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Homophobia in sports continues

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SAMSON SWAN

Jason Collins, left, is an openly gay NBA player.
Jason Collins, right, is an openly gay NBA player.

In a time where there is growing support for Lesbian, Gay, Bisexual, Transgender and Queer rights and equality, the sports world has some catching up to do. While there is work being done by a number of athletes to support the LGBTQ community, homophobia is still a prevalent issue in the culture of sports.

Take the example of Michael Sam, Missouri defensive end and current NFL draft prospect who would become the first openly gay player in the NFL. In an ideal world, this wouldn’t be an issue for NFL owners and players. Despite the support that Sam has received for his brave actions, some NFL personnel are saying that this could affect his draft stock.

In an anonymous interview with Sports Illustrated, one NFL executive stated “I don’t think football is ready for [an openly gay player] just yet. In the coming decade or two, it’s going to be acceptable, but at this point in time it’s still a man’s-man game. To call somebody a [gay slur] is still so commonplace. It’d chemically imbalance an NFL locker room and meeting room.”

Former New York Jets head coach Herm Edwards also said that Sam would be “bringing baggage into the locker room.”

With NFL personnel making anonymous statements on how Sam’s sexual orientation will hinder his ability to have success in the league, this suggests that the problem could be even bigger than it seems. Clearly there are some people affiliated with the NFL that are not ready to accept an openly gay teammate or employee.

The prevalence of homophobia in the NFL can be further highlighted by looking back at former Minnesota Vikings punter Chris Kluwe who has alleged that he lost his job largely due to the Management and Coaching Staff’s displeasure with his activism and advocacy for gay rights.

The attitudes of players such as former Baltimore Ravens center Matt Birk, who has publicly spoken out in opposition to gay marriage, shows the potential for hostility that Sam needs to be prepared for coming into the league.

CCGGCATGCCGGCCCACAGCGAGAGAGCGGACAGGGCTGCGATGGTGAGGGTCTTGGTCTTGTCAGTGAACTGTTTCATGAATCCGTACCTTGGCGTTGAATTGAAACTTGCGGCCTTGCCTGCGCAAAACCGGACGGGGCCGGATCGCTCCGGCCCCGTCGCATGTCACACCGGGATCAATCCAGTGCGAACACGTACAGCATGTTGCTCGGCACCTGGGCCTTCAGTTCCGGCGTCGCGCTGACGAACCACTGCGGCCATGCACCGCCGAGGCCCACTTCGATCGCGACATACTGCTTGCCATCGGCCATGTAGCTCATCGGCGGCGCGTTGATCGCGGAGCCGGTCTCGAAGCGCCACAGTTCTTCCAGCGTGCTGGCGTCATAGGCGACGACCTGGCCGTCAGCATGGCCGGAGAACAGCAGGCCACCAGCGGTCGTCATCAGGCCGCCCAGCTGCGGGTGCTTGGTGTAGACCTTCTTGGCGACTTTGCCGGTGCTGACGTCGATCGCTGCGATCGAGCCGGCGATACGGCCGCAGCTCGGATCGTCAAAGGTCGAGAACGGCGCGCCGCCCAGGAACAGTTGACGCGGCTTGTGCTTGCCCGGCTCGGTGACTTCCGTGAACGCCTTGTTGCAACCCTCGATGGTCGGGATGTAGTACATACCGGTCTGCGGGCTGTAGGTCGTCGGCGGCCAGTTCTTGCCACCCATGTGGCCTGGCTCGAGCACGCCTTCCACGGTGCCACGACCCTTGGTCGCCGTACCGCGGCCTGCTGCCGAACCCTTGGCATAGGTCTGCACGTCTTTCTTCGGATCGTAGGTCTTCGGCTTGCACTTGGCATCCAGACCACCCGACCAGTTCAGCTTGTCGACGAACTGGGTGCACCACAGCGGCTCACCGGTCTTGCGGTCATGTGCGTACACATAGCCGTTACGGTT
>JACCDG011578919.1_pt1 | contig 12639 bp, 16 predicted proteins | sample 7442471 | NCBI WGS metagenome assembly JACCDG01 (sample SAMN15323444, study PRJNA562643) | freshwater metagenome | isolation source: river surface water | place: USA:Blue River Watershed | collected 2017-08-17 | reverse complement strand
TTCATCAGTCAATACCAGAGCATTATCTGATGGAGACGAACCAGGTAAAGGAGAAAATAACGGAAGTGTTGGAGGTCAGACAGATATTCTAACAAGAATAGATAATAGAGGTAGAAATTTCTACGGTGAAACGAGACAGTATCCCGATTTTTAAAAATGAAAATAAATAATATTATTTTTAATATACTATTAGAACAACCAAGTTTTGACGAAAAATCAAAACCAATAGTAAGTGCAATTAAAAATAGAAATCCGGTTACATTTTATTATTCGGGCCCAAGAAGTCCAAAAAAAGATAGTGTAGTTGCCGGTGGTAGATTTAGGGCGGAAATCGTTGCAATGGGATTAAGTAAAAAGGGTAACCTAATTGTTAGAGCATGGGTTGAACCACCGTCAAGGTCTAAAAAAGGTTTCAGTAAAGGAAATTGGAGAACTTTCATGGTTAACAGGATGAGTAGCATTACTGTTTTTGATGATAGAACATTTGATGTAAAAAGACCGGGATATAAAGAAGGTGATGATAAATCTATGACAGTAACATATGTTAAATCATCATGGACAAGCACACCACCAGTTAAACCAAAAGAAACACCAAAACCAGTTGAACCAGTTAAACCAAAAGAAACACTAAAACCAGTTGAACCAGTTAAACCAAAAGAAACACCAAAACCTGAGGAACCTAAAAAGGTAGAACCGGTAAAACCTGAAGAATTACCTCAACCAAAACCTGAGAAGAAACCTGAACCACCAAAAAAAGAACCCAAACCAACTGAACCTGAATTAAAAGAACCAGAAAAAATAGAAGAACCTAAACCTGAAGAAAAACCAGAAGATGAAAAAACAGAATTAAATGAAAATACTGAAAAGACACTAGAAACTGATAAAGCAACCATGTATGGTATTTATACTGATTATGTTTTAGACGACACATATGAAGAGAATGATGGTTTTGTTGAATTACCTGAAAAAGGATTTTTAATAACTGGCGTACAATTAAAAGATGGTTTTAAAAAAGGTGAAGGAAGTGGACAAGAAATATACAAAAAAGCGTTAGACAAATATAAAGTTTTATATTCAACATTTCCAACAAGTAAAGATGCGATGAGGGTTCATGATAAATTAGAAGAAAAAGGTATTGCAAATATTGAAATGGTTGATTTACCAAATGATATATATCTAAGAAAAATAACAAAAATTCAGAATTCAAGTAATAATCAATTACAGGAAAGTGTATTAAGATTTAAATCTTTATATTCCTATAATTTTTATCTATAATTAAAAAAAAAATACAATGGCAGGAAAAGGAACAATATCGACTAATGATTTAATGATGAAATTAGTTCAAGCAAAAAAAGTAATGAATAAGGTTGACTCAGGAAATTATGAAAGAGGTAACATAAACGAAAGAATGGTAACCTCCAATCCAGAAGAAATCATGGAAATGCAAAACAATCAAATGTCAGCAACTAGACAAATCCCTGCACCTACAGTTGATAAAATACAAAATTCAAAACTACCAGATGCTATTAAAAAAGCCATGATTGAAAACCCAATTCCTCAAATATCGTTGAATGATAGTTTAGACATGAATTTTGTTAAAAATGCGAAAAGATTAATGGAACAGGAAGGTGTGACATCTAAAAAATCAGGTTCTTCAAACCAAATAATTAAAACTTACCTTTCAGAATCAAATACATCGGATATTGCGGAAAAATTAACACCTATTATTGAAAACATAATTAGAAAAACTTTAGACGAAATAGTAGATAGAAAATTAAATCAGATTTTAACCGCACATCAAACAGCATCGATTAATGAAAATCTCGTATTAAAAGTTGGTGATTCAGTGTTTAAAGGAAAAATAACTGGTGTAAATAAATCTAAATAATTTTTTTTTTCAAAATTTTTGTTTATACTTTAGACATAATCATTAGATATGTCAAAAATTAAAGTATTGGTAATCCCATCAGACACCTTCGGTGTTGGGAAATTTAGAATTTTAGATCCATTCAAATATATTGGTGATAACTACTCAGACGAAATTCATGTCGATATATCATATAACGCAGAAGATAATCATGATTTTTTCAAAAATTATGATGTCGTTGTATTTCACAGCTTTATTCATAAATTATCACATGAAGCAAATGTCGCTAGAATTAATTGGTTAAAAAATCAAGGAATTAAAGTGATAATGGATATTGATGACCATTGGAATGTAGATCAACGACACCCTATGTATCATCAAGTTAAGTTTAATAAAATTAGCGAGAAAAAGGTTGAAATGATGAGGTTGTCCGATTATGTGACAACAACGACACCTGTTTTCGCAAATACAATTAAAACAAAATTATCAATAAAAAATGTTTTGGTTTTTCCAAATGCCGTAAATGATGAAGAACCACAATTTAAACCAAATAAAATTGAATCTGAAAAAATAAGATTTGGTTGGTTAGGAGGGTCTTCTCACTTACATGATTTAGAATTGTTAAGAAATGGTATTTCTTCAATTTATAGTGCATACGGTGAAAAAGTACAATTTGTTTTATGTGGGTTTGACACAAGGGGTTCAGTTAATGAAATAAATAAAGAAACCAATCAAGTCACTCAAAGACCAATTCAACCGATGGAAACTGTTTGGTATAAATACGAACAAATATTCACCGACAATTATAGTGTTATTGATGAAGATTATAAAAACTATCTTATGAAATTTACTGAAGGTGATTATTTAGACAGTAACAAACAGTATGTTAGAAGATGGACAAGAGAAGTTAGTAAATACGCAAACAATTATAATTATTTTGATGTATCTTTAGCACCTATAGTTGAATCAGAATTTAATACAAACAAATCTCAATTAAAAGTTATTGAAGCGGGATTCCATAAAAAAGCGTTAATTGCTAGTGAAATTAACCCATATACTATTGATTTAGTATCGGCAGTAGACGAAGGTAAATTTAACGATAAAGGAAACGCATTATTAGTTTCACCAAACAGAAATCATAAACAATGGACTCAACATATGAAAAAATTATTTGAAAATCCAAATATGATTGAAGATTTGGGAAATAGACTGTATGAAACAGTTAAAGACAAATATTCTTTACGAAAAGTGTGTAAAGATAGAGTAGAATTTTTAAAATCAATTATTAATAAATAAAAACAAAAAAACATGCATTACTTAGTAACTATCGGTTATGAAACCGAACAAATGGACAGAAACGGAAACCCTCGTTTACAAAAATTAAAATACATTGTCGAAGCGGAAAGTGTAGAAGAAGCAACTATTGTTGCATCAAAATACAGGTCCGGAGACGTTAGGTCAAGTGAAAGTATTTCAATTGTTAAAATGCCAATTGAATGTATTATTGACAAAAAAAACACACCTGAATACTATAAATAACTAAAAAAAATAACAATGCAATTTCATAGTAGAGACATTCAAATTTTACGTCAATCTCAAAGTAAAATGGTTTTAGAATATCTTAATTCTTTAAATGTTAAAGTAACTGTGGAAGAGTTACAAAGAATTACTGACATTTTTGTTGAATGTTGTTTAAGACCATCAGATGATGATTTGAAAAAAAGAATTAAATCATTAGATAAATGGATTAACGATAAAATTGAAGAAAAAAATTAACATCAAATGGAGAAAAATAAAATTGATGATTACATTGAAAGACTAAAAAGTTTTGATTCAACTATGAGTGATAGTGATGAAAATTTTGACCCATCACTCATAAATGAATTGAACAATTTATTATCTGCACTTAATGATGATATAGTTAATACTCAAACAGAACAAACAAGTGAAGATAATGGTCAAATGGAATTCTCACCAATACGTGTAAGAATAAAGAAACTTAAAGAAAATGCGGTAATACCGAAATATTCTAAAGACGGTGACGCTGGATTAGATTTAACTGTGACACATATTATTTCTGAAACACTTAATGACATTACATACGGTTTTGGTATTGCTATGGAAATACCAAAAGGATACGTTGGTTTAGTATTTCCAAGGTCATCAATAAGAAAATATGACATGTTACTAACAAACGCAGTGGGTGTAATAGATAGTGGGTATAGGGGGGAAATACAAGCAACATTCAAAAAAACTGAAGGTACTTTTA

Though he will undoubtedly have to deal with hostility and opposition in the NFL, Sam will also have plenty of support coming into the league. There has been substantial public support for Sam via Twitter by current and former players including Deion Sanders, Kurt Warner and 2014 Super Bowl MVP Malcolm Smith.

Despite all this support, it’s clear that Sam’s road to success in the NFL will be more difficult now that he is openly gay. But perhaps there could be a silver lining.

His coming out will make things that much easier for other athletes who are in fear of coming out because of how it might affect their relationship with teammates and coaches — or their athletic careers in general.

Sam’s decision to be himself and live with the consequences will support others looking to do the same thing. The consequences remain to be seen, but hopefully Michael Sam can move the sports world one step closer to acceptance.

Another major step forward in the sports world learning to embrace homosexuality is the Brooklyn Nets’ signing of Jason Collins to a 10-day contract.

Collins is the first openly gay man to play in the NBA. While Collins came out at the conclusion of last season, he was a free agent and wasn’t signed until Feb. 23. Hopefully, Sam and Collins are just the beginning of a much needed change in sports — the elimination of homophobia.

As an athlete myself, I’ve seen a lot of change in terms of combating homophobia in sports.  That being said, there are still times when I hear homophobic slurs in the locker room or at competitions. With that kind of hidden, private atmosphere people might think that their comments aren’t hurtful because a gay person isn’t hearing them.

In sports if we publicly support LGBT athletes but privately use insensitive homophobic language, we are not doing anything to remove homophobia from sports culture. If we want to promote acceptance, and remove homophobia from sports altogether, it’s up to athletes, coaches and fans to stand up against it.

This might seem like a lofty goal but it is attainable if we change our actions and words.


Photo: joshua8/flickr

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